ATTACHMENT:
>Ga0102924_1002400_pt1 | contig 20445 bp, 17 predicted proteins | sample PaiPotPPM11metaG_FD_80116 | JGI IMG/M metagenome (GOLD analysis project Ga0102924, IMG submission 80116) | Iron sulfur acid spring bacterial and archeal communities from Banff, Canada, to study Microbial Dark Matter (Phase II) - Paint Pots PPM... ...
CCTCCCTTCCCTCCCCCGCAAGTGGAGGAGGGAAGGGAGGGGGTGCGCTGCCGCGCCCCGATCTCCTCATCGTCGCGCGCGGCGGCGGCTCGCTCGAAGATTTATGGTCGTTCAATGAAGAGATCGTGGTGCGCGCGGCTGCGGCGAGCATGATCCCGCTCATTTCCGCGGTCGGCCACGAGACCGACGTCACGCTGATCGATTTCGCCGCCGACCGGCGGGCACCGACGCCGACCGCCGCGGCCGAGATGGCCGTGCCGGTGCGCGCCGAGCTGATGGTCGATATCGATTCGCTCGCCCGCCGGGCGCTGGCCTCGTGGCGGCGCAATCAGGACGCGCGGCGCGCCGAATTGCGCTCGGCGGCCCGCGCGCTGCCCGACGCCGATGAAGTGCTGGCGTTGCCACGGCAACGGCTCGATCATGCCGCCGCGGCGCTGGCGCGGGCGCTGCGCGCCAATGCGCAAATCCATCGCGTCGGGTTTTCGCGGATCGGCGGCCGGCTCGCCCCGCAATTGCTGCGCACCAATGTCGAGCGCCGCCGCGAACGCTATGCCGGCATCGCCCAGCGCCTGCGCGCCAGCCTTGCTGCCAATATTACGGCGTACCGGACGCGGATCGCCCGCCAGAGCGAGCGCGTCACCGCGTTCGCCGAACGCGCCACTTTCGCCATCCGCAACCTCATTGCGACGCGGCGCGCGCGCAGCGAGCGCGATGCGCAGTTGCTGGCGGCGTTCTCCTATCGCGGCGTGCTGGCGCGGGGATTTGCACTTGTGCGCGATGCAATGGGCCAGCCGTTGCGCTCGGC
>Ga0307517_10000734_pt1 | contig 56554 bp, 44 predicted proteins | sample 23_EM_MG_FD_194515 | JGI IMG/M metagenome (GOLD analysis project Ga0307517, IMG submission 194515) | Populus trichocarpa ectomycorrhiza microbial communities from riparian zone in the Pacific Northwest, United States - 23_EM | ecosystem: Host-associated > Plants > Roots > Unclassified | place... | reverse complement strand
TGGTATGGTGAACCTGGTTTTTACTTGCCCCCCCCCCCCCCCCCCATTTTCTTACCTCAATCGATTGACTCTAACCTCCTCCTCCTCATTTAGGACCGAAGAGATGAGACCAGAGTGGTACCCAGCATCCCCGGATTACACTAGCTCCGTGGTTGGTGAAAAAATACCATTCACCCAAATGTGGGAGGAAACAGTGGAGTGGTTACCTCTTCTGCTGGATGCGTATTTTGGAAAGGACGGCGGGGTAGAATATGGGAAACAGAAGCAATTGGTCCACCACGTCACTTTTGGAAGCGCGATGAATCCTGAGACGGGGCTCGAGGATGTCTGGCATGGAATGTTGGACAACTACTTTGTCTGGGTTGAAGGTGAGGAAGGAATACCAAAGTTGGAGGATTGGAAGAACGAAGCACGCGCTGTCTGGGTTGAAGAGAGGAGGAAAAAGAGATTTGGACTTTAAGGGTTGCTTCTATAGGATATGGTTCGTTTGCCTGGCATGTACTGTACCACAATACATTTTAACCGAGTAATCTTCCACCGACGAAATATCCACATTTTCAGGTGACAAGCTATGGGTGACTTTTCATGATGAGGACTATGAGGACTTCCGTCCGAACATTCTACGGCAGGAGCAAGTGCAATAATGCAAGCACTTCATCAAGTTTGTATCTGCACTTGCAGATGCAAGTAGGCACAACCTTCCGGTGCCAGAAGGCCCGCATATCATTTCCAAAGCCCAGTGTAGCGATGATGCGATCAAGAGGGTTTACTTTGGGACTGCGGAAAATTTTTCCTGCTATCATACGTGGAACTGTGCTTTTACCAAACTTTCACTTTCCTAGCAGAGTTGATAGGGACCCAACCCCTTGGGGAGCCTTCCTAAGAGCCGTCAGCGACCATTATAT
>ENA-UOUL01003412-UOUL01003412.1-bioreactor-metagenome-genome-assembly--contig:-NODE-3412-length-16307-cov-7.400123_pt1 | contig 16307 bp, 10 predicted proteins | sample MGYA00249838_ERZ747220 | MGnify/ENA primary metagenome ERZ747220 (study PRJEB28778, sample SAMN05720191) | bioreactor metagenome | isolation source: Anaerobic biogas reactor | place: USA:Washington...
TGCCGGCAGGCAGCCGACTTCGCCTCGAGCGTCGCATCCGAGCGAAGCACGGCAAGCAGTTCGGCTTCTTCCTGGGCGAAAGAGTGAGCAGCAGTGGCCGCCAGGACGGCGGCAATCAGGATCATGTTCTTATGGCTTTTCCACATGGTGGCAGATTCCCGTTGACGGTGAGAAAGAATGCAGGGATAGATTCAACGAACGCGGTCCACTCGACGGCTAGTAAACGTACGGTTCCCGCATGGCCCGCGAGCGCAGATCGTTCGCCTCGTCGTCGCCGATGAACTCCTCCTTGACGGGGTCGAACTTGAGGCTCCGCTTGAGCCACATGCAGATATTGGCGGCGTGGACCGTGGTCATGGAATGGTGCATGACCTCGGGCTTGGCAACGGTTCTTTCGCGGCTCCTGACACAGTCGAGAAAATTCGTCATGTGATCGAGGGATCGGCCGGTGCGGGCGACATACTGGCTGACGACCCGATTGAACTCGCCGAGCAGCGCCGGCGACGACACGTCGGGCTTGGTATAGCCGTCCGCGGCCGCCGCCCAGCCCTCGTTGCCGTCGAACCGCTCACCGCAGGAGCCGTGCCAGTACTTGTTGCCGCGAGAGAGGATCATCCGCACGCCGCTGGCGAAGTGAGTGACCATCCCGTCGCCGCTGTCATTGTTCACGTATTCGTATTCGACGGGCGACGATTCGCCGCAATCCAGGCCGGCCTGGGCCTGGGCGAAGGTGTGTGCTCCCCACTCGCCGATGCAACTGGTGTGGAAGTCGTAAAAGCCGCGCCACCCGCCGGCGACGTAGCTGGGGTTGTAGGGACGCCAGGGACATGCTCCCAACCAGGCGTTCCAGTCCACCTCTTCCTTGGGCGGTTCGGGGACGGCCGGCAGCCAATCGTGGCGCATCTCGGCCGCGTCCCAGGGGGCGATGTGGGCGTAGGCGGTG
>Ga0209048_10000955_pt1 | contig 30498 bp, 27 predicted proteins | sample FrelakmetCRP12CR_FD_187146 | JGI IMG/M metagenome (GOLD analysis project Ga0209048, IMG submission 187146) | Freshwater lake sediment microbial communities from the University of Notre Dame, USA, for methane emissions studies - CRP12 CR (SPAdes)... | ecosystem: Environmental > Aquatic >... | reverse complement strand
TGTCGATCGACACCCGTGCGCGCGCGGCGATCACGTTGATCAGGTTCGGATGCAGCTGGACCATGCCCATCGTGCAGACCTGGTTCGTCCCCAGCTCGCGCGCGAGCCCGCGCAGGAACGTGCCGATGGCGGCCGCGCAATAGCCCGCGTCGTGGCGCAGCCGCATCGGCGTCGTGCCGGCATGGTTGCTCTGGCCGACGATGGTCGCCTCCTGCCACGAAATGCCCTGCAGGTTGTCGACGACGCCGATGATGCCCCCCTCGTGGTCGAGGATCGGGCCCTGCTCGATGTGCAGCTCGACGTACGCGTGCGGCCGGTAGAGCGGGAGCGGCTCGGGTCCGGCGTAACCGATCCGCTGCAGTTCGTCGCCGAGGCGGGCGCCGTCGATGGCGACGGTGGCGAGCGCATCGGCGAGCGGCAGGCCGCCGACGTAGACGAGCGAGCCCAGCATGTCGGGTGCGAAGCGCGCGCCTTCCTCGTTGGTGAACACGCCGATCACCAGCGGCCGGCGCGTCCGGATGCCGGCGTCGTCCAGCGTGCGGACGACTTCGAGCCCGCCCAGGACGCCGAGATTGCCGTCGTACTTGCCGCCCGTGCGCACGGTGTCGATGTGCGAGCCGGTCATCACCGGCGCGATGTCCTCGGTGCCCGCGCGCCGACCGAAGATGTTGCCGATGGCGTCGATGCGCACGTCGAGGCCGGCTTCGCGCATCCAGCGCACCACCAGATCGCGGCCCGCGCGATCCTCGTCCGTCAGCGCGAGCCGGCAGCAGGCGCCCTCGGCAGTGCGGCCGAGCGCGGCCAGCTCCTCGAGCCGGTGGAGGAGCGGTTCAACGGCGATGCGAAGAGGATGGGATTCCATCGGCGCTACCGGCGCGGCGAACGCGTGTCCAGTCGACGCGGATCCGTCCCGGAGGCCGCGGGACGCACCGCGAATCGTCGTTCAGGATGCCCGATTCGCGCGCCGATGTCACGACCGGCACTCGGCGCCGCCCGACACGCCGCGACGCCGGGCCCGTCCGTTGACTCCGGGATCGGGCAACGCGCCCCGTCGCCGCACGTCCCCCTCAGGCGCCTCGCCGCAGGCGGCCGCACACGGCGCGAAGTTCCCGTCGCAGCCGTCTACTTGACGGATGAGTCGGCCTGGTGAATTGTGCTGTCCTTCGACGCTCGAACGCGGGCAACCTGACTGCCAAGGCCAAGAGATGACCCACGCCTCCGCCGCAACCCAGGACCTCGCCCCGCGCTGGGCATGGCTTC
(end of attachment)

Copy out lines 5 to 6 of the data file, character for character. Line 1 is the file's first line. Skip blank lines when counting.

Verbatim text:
>ENA-UOUL01003412-UOUL01003412.1-bioreactor-metagenome-genome-assembly--contig:-NODE-3412-length-16307-cov-7.400123_pt1 | contig 16307 bp, 10 predicted proteins | sample MGYA00249838_ERZ747220 | MGnify/ENA primary metagenome ERZ747220 (study PRJEB28778, sample SAMN05720191) | bioreactor metagenome | isolation source: Anaerobic biogas reactor | place: USA:Washington...
TGCCGGCAGGCAGCCGACTTCGCCTCGAGCGTCGCATCCGAGCGAAGCACGGCAAGCAGTTCGGCTTCTTCCTGGGCGAAAGAGTGAGCAGCAGTGGCCGCCAGGACGGCGGCAATCAGGATCATGTTCTTATGGCTTTTCCACATGGTGGCAGATTCCCGTTGACGGTGAGAAAGAATGCAGGGATAGATTCAACGAACGCGGTCCACTCGACGGCTAGTAAACGTACGGTTCCCGCATGGCCCGCGAGCGCAGATCGTTCGCCTCGTCGTCGCCGATGAACTCCTCCTTGACGGGGTCGAACTTGAGGCTCCGCTTGAGCCACATGCAGATATTGGCGGCGTGGACCGTGGTCATGGAATGGTGCATGACCTCGGGCTTGGCAACGGTTCTTTCGCGGCTCCTGACACAGTCGAGAAAATTCGTCATGTGATCGAGGGATCGGCCGGTGCGGGCGACATACTGGCTGACGACCCGATTGAACTCGCCGAGCAGCGCCGGCGACGACACGTCGGGCTTGGTATAGCCGTCCGCGGCCGCCGCCCAGCCCTCGTTGCCGTCGAACCGCTCACCGCAGGAGCCGTGCCAGTACTTGTTGCCGCGAGAGAGGATCATCCGCACGCCGCTGGCGAAGTGAGTGACCATCCCGTCGCCGCTGTCATTGTTCACGTATTCGTATTCGACGGGCGACGATTCGCCGCAATCCAGGCCGGCCTGGGCCTGGGCGAAGGTGTGTGCTCCCCACTCGCCGATGCAACTGGTGTGGAAGTCGTAAAAGCCGCGCCACCCGCCGGCGACGTAGCTGGGGTTGTAGGGACGCCAGGGACATGCTCCCAACCAGGCGTTCCAGTCCACCTCTTCCTTGGGCGGTTCGGGGACGGCCGGCAGCCAATCGTGGCGCATCTCGGCCGCGTCCCAGGGGGCGATGTGGGCGTAGGCGGTG